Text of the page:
Put simply by former Vice President and Democractic Presidential candidate Joe Biden, the Supreme Court is “out of whack.” If elected, Biden says he will convene a bipartisan commission of legal scholars to study possible ways to reform the federal judiciary and make recommendations within 180 days.
If Democrats take both the White House and Senate come election day, they have a number of options to consider, each with its own set of legal and political hurdles that must be cleared.
Here are four of the proposals gaining the most traction:
Google searches for the phrase “court packing” skyrocketed to their highest frequencies in five years just days after the death of Justice Ruth Bader Ginsburg. Court packing entails adding more judges to a court than there currently are in order to restore ideological balance to the bench. Progressive democrats have discussed the possibility of adding either two or four liberal justices to the court as the confirmation of Amy Coney Barrett this week will solidify a 6-3 conservative majority for years to come.
The process of packing the court is relatively easy, only requiring the passage of legislation by Congress and approval by the President. The Constitution says nothing about how many justices must be on the Supreme Court, just that a Supreme Court should exist. The size of the court has also fluctuated over time as several different presidential administrations expanded and shrank the court between 1789 and 1869 for a variety of reasons.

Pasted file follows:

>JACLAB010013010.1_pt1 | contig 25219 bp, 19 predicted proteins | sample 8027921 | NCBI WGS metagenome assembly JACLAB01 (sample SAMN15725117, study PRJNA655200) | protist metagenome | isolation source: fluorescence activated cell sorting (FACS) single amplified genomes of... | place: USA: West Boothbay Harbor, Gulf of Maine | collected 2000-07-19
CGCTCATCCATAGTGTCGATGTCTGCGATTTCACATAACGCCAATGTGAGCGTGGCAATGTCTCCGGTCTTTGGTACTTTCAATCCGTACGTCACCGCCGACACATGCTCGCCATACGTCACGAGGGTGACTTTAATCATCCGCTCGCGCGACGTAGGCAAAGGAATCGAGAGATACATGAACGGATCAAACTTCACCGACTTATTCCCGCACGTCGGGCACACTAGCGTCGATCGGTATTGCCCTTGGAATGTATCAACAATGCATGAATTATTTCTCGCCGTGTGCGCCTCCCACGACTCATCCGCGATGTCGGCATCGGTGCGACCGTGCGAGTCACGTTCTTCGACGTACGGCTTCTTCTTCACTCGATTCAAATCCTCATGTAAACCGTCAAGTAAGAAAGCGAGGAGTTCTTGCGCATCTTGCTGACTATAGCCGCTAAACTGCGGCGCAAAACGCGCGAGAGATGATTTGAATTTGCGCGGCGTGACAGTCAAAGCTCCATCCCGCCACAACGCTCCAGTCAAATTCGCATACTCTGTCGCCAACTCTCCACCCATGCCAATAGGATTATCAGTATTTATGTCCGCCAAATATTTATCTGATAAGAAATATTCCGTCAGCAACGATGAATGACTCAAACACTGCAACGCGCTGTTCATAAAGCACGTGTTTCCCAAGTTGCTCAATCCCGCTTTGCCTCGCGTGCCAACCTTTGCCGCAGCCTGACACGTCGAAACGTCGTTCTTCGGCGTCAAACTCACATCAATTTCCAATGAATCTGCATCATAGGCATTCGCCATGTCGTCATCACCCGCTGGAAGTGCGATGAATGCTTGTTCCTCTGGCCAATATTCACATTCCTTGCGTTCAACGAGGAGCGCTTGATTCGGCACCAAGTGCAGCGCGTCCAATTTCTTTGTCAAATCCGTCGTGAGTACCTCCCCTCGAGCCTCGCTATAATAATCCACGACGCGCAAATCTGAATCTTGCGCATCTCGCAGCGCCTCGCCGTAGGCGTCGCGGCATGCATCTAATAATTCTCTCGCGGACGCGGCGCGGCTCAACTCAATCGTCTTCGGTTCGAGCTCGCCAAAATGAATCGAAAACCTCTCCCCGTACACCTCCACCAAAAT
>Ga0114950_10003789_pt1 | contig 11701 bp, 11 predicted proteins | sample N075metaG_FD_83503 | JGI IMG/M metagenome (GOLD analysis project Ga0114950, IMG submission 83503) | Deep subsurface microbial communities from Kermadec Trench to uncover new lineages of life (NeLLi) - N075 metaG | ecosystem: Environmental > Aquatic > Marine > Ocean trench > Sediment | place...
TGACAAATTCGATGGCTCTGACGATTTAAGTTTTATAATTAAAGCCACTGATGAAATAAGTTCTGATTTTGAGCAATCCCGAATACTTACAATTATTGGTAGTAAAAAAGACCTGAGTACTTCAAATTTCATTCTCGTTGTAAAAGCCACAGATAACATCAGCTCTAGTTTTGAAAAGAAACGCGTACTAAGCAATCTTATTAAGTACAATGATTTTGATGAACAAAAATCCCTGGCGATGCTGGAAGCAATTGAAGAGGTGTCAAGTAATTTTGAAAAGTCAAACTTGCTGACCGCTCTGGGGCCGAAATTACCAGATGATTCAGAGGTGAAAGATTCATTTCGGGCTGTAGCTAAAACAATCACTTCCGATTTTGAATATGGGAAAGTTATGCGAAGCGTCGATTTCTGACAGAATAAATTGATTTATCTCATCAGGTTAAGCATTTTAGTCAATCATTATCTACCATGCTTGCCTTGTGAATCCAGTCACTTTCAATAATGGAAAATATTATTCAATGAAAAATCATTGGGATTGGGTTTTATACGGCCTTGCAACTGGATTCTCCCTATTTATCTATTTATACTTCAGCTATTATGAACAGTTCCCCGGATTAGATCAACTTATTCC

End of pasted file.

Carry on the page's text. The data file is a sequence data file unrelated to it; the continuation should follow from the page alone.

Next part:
While this option seems straightforward legally, it has complicated political implications. Biden himself opposes court packing as he says that “The last thing we need to do is turn the Supreme Court into just a political football, whoever has the most votes gets whatever they want.” For example, President Franklin D. Roosevelt proposed a bill to expand the Supreme Court in 1937. However, the bill ultimately failed and he drew extensive criticism for proposing the bill with the clear intention of ideologically shaping the court to protect his New Deal legislation.
The Balanced Bench
Former Mayor of South Bend, Pete Buttigieg, proposed the Balanced Bench option while running in the Democratic primaries. This option comes from an influential paper written by Yale Law professors Daniel Epps and Ganesh Sitaraman. The Balanced Bench proposal would first establish a 10 member supreme court, with each party nominating five justices. The 10 justice supreme court would then select five judges from the federal appellate courts to sit with them and hear cases for a year.
The five justices selected by the court are intended to be moderate, centrist judges to maintain the bipartisan representation. However, critics of the proposal argue that the notion of a moderate and centrist judge is inherently subjective and can result in an ideologically skewed court anyway.
In their paper, Epps and Sitaraman argue that the Balanced Bench option can be enacted via congressional legislation. However, other legal scholars have questioned this simplicity, arguing that a constitutional amendment may be required to implement this plan.